Make Effort Self-supporting

Are our soul-winning efforts having a corresponding increase with our funding?

By J. RUSSELL SPANGLER, Pastor- Evangelist, Florida Conference

Today we find our church speaking in terms of millions of dollars, rather than thousands, as it did a few years ago. We have remarkably fulfilled that section of the Laodicean message which states that we are rich and increased with goods. Are our soul-winning efforts having a corresponding increase?

With the inflationary prices of today, and the multitudinous attractions in the world to draw people away from our meetings, we wonder whether the days of self-supporting evangelistic efforts have faded into the past. In conducting a recent effort in Florida, we followed a few simple financial rules with good results, so that the conference was not called upon for a great outlay of means in supporting the meetings. In view of the following statement from Evange­lism we felt that every penny we spent was God's money, and must be used even mbre care­fully than our own personal funds :

"Our workers are to practice strict economy. God forbids all extravagance. Every dollar at our com­mand is to be expended with economy. No great dis­play is to be made. God's money is to be used to carry forward in His own way the work that He has de­clared must be done in our world."—Page 85.

The following is a list of seven unofficial rules which we aimed to abide by. We realize, of course, that there are many more ways and methods which might help the evangelist to receive larger offerings.

I. Nothing was purchased for the effort with­out trying to make reasonably sure that it was the best possible article for the money expended.

2. We planned to save as much money as possible, yet spend enough to avoid petty mean­ness. This was especially true in our advertis­ing. People can easily detect cheapness in this detail. The old saying, "It takes money to make money," applies even in religious services. In spending there is a happy medium which one must try to strike. On the one hand we are to practice strict economy, and on the other hand we have these words of advice : "Littleness be­gets littleness, penuriousness begets penurious­ness."—Evangelism, p. 90.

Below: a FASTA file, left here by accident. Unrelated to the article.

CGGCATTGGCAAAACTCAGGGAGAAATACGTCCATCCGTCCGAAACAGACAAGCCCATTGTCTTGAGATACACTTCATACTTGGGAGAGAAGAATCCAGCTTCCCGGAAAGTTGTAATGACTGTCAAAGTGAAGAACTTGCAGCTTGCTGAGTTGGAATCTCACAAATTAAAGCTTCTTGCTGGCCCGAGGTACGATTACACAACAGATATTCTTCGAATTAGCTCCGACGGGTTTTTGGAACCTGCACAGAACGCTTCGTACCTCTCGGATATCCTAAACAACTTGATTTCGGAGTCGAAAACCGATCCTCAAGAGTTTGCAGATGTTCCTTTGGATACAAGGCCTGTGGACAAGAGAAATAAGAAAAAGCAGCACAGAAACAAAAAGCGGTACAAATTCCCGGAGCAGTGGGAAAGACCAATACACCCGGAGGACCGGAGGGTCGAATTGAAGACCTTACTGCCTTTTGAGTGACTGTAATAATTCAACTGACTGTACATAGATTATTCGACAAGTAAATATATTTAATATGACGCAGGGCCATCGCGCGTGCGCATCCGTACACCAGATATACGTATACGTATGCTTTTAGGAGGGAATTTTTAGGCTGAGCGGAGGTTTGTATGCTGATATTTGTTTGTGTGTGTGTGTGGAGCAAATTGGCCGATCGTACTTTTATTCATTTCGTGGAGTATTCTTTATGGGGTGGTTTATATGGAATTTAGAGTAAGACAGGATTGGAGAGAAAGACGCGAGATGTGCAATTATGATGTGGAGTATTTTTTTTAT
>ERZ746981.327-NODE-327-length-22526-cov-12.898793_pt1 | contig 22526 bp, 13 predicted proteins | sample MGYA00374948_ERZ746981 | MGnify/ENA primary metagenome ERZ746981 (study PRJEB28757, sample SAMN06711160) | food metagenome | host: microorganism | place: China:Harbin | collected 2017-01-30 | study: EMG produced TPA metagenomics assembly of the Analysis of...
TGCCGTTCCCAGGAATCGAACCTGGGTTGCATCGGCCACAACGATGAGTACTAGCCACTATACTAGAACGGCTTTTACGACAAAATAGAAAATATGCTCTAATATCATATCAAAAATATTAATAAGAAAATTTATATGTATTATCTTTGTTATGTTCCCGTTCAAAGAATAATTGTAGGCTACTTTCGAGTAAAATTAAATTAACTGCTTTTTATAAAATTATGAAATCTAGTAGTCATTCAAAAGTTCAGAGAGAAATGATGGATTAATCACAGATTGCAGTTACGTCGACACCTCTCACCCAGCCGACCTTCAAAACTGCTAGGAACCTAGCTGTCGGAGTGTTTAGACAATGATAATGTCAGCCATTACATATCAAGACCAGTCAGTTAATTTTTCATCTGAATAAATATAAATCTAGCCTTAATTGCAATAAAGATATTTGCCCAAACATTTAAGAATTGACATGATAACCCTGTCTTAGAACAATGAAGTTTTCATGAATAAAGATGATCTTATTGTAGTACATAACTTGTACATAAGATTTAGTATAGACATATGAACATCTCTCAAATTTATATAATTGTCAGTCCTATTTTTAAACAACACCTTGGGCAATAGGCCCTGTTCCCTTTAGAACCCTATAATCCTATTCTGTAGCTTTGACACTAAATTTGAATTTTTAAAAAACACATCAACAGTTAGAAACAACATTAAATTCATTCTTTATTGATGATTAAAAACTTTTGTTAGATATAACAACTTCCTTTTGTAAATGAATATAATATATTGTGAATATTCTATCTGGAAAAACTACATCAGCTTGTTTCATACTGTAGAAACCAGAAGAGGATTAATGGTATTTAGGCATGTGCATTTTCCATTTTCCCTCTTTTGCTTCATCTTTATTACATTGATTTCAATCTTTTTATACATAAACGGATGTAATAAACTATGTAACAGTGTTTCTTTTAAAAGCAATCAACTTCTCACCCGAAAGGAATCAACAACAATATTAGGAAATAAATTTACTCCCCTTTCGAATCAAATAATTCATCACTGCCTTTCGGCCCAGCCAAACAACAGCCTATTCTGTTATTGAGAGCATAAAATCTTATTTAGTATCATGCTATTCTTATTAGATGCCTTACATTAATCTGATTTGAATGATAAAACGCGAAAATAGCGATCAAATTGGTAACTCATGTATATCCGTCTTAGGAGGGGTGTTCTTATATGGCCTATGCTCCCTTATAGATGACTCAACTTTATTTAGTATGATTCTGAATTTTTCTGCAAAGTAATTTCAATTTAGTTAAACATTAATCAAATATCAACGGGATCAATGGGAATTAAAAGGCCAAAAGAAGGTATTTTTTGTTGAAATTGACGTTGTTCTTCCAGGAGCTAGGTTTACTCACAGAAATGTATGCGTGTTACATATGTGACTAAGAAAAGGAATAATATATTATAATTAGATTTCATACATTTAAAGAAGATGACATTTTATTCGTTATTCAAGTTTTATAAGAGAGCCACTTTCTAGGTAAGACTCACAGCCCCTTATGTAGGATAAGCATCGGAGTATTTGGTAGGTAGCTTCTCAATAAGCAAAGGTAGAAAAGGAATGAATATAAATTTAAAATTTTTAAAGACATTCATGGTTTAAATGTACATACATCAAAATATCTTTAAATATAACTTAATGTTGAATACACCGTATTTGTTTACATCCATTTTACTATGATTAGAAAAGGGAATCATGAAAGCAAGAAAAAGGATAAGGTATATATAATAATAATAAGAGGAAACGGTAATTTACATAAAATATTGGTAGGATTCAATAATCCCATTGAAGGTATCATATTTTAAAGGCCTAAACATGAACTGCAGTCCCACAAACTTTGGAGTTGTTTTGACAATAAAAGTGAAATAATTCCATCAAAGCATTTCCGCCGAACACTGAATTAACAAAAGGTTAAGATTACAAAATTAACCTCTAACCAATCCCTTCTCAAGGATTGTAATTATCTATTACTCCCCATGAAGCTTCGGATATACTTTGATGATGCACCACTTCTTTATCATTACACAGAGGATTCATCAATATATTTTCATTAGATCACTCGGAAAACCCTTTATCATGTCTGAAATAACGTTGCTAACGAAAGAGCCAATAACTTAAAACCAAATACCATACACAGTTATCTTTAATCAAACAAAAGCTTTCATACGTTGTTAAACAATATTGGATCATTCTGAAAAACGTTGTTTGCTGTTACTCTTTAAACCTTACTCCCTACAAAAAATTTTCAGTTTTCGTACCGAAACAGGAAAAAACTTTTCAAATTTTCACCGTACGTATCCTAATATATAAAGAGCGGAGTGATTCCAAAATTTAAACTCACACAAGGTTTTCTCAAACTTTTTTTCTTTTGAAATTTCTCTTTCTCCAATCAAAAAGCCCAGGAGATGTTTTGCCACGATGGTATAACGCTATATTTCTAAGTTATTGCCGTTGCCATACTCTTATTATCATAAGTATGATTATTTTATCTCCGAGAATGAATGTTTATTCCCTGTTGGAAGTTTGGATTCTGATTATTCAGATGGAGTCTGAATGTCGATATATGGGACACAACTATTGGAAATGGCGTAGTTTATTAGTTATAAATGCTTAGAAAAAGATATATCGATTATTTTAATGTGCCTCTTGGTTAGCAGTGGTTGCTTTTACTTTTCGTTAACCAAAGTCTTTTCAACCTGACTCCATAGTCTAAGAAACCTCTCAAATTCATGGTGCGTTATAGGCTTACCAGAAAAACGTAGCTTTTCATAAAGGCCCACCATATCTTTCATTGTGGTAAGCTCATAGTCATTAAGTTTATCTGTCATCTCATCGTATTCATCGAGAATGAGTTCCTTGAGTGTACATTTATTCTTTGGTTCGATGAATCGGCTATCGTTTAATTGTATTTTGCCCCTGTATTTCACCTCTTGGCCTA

3. We laid the burden of finance on the church in a very direct manner. There is a two­fold reason for this. First, it will save confer­ence funds for the evangelizing of places where there are no established churches. Second, it greatly helps our people to feel directly responsible for the evangelistic effort. Jesus taught, "Where your treasure is, there will your heart be also." Matt. 6:21. If our church members invest their meav in soulsaving ef­forts, we may well come to the conclusion that their hearts are with that work. This gives them a large and important role to play in win­ning souls to Christ. In harmony with this reasoning, we set aside one Sabbath before the meetings began for a special evangelistic finan­cial sermon and offering. Our people will al­ways respond with a true missionary spirit.